Despite their common name, velvet worms are not actually worms. They have been thought of as the missing link between arthropods and annelids(worms), but they are actually in their own phylum, Onychophora. Onychophorans are small terrestrial caterpillar-like animals with antenna, modified legs called ‘oral tubes’ that help catch prey, and 14-43 pairs of legs. They move by the alternating fluid pressure in their limbs, giving them a wandering, weaving movement. They can range from two to 10 centimeters. They are usually orange, red, brown, blue, gold, or white, and are covered in overlapping papillae scales, giving them a velvety look, tiny hairs that are sensitive to touch and smell, and making their skin hydrophobic, helping to keep them dry in their wet environments.
There are about 200 species of velvet worms that can be found across the world. They are categorized into two families, peripatidae and peripatopsidae. The first can be found in tropical America, western Africa, and south east Asia. Peripatopsids are found in countries such as Chile, South Africa, Australia, New Guinea and New Zealand that were previously connected in the supercontinent Gondwanaland. Australia has the most diversity, with almost 74 species. In these places they are found in warm, tropical areas in moist rotting logs and leaf litter. Velvet worms breath through holes, or trachea, across their body. Because they can’t close their trachea, water is easily lost. This is why they must stay in wet, humid areas. They are photonegative, meaning they try to stay away from light.
Velvet worms are carnivores, eating other small invertebrates like termites, woodlice, and spiders. They capture this prey by squirting out sticky slime from their oral tubes, entangling the prey. They then bite off parts of the prey, partially digest it outside of their body using their saliva, and then eat it. Velvet worms also use this slime as a defense against predators. Unfortunately, the slime takes a while to remake, so they often will eat the dried slime with their prey. In fact, 11% of the velvet worm’s body weight is it’s slime. Because of this limitation, one Australian species of velvet worm forms packs that hunt together and protect each other. The largest and most aggressive female is picked as the alpha female, who has the benefit of eating first.
Some velvet worms reproduce when males deposit sperm on the back or sides of a female. The female’s skin then collapses, and the sperm is brought to her ovaries. Some females can even store sperm for several months! Males release a pheromone to attract females. Females are mostly larger than males, and only reproduce once. Some species of velvet worms lay eggs, and some keep eggs in the female body until hatching. However, once the velvet worms hatch, all are fully developed, but smaller and without the adult’s pigmentation.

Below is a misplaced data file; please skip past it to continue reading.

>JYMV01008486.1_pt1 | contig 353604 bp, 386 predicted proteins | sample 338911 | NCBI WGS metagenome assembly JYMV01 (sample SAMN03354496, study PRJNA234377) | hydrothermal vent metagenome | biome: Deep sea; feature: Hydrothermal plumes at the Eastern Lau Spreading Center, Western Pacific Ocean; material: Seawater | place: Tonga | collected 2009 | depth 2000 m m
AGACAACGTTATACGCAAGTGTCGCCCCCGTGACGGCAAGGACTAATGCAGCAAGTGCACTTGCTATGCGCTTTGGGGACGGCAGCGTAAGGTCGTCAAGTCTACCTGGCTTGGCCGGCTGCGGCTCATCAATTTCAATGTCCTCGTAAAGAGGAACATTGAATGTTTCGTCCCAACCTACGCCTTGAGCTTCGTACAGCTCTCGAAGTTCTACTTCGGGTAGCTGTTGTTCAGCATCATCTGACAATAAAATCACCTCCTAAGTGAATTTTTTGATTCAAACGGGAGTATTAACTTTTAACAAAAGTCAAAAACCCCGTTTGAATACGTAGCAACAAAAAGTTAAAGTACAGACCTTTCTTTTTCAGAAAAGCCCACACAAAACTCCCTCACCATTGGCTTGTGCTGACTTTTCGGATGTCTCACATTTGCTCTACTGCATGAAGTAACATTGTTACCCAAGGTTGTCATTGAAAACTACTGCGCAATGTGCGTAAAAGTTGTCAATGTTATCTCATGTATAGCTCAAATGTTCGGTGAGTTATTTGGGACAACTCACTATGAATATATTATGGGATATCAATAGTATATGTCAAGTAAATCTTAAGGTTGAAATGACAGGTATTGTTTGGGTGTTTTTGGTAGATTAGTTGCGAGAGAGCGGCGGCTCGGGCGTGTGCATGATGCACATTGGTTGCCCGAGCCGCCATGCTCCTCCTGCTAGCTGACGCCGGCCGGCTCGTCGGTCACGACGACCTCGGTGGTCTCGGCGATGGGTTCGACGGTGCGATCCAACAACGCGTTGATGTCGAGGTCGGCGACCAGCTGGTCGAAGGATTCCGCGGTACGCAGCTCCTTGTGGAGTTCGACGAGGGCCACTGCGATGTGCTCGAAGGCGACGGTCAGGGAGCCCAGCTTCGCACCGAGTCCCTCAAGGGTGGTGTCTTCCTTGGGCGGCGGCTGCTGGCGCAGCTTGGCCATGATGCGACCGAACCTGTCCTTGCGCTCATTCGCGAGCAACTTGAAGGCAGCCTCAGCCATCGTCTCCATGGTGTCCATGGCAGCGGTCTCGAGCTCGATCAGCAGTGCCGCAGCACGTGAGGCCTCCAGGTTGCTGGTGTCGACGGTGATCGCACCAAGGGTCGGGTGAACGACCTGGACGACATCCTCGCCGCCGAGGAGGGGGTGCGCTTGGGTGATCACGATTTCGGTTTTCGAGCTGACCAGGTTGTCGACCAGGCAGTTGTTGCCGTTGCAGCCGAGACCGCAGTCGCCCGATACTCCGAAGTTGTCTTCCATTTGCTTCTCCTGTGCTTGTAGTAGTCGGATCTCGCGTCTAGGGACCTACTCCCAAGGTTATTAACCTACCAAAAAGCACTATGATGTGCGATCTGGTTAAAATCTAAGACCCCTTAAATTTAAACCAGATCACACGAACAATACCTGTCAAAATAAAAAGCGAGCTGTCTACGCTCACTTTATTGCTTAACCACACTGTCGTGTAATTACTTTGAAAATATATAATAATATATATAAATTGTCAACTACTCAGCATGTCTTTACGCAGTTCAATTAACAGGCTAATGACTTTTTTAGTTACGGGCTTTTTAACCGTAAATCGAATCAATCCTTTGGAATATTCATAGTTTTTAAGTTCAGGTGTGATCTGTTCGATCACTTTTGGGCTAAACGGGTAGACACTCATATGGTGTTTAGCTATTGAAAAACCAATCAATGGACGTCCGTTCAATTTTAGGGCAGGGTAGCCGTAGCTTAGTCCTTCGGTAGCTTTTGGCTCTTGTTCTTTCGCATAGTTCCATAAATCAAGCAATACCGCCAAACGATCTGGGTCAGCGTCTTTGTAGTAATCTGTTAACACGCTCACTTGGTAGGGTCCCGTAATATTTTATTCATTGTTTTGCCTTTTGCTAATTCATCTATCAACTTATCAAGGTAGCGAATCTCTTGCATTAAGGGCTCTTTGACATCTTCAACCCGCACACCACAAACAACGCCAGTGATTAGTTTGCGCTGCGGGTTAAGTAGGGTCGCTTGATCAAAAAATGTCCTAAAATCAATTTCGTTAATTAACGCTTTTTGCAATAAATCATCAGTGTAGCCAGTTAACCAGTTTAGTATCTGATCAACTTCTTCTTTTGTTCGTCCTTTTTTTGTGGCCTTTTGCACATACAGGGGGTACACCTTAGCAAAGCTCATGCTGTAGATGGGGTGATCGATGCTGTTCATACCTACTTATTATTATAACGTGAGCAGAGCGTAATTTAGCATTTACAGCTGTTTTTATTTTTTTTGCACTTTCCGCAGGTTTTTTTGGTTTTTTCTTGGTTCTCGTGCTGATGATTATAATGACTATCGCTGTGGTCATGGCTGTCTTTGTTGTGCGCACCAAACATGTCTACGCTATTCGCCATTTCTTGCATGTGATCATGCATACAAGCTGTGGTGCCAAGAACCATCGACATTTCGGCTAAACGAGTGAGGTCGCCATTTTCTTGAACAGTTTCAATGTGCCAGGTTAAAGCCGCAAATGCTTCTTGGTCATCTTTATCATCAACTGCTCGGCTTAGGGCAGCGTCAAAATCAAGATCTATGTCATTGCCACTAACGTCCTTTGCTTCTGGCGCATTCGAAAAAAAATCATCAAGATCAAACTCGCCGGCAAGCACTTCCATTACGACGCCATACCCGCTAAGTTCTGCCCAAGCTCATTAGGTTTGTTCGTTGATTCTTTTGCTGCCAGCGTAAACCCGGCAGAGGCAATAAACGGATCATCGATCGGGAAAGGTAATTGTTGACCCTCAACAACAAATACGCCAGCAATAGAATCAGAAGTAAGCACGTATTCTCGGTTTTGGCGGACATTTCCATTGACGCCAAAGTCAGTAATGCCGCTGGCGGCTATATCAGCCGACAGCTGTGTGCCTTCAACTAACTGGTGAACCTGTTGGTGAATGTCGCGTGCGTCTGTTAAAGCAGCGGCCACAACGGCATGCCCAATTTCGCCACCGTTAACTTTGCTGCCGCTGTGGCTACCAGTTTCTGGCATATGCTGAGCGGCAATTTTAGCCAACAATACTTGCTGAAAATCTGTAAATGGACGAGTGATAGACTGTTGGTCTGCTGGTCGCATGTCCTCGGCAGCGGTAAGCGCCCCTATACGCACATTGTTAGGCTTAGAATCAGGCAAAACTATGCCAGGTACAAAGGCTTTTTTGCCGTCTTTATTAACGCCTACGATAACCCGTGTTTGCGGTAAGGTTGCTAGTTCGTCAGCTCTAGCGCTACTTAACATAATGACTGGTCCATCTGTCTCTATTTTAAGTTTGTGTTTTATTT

Evolutionarily, velvet worms are very interesting. They have stayed mostly the same for half a billion years. Although once they were thought to be many things, including slugs, the link between arthropods and worms, or the precursors to arthropods, in reality, onychophorans evolved along side the arthropods. They are closely related, but evolved separately. In fact, the closest relatives to velvet worms are tardigrades!
Eoperipatus sumatranos, image courtesy of Nicky Bay
There are many different species of onychophorans, but many are threatened by loss of the tropical forests where they live due to human causes such as deforestation and agriculture. Velvet worms are often found sparsely in their habitat, and a few species have been evaluated as vulnerable, endangered, or critically endangered.
These fascinating onychophorans are fascinating animals that may provide insight into how species evolved. Protecting their habitat will not only protect these amazing creatures but also other animals found in quickly fragmenting forests.
Velvet worms are secretive and not well known animals. You can help by telling people about these amazing animals. You can also help by advocating for programs that create ways for people to farm and live sustainably without adversely effecting people, animals, or plants. You can also advocate for the creation of protected areas and protection of habitat.
SGMacro, N. (n.d.). Velvet worms, the voracious snipers of the undergrowth. Retrieved October 24, 2020, from http://www.eartharchives.org/articles/velvet-worms-the-voracious-snipers-of-the-undergrowth/
(n.d.). Retrieved October 24, 2020, from https://evolution.berkeley.edu/evolibrary/news/130905_newoldanimal
Velvet worm. (n.d.). Retrieved October 24, 2020, from https://australian.museum/learn/animals/worms/velvet-worm/
Cover image: Peripatoides novaezealandiae, image courtesy of Frupus / Flickr.